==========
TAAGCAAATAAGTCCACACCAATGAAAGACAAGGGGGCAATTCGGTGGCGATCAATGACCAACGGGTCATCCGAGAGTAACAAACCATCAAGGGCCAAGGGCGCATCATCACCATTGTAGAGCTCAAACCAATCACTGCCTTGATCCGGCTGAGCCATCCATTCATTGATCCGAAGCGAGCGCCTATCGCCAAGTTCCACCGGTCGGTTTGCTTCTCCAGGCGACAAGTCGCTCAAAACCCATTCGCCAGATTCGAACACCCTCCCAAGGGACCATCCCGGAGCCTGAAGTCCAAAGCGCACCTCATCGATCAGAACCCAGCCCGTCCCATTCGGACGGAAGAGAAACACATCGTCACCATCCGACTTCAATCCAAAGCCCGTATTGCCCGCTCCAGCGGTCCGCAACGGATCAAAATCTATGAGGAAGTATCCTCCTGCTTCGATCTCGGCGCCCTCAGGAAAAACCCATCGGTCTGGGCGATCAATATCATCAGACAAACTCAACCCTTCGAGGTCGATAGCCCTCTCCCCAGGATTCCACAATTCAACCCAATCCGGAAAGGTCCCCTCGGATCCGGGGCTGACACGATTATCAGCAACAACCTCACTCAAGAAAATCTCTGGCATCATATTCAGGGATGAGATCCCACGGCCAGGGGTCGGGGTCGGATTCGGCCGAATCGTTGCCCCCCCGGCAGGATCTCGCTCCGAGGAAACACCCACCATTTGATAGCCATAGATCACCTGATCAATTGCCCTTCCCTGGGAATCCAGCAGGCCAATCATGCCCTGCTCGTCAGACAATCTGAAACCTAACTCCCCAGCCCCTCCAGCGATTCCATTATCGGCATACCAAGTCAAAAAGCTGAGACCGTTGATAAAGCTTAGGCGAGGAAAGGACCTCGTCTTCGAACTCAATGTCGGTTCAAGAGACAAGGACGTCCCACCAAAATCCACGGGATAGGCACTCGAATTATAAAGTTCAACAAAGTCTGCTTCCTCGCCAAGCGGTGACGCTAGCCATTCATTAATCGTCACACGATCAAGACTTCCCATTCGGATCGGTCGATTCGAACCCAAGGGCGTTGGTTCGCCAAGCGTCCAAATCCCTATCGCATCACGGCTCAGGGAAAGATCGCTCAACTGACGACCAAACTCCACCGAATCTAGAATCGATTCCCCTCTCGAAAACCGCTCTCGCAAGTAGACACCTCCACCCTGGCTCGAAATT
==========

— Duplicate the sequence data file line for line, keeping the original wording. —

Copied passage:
TAAGCAAATAAGTCCACACCAATGAAAGACAAGGGGGCAATTCGGTGGCGATCAATGACCAACGGGTCATCCGAGAGTAACAAACCATCAAGGGCCAAGGGCGCATCATCACCATTGTAGAGCTCAAACCAATCACTGCCTTGATCCGGCTGAGCCATCCATTCATTGATCCGAAGCGAGCGCCTATCGCCAAGTTCCACCGGTCGGTTTGCTTCTCCAGGCGACAAGTCGCTCAAAACCCATTCGCCAGATTCGAACACCCTCCCAAGGGACCATCCCGGAGCCTGAAGTCCAAAGCGCACCTCATCGATCAGAACCCAGCCCGTCCCATTCGGACGGAAGAGAAACACATCGTCACCATCCGACTTCAATCCAAAGCCCGTATTGCCCGCTCCAGCGGTCCGCAACGGATCAAAATCTATGAGGAAGTATCCTCCTGCTTCGATCTCGGCGCCCTCAGGAAAAACCCATCGGTCTGGGCGATCAATATCATCAGACAAACTCAACCCTTCGAGGTCGATAGCCCTCTCCCCAGGATTCCACAATTCAACCCAATCCGGAAAGGTCCCCTCGGATCCGGGGCTGACACGATTATCAGCAACAACCTCACTCAAGAAAATCTCTGGCATCATATTCAGGGATGAGATCCCACGGCCAGGGGTCGGGGTCGGATTCGGCCGAATCGTTGCCCCCCCGGCAGGATCTCGCTCCGAGGAAACACCCACCATTTGATAGCCATAGATCACCTGATCAATTGCCCTTCCCTGGGAATCCAGCAGGCCAATCATGCCCTGCTCGTCAGACAATCTGAAACCTAACTCCCCAGCCCCTCCAGCGATTCCATTATCGGCATACCAAGTCAAAAAGCTGAGACCGTTGATAAAGCTTAGGCGAGGAAAGGACCTCGTCTTCGAACTCAATGTCGGTTCAAGAGACAAGGACGTCCCACCAAAATCCACGGGATAGGCACTCGAATTATAAAGTTCAACAAAGTCTGCTTCCTCGCCAAGCGGTGACGCTAGCCATTCATTAATCGTCACACGATCAAGACTTCCCATTCGGATCGGTCGATTCGAACCCAAGGGCGTTGGTTCGCCAAGCGTCCAAATCCCTATCGCATCACGGCTCAGGGAAAGATCGCTCAACTGACGACCAAACTCCACCGAATCTAGAATCGATTCCCCTCTCGAAAACCGCTCTCGCAAGTAGACACCTCCACCCTGGCTCGAAATT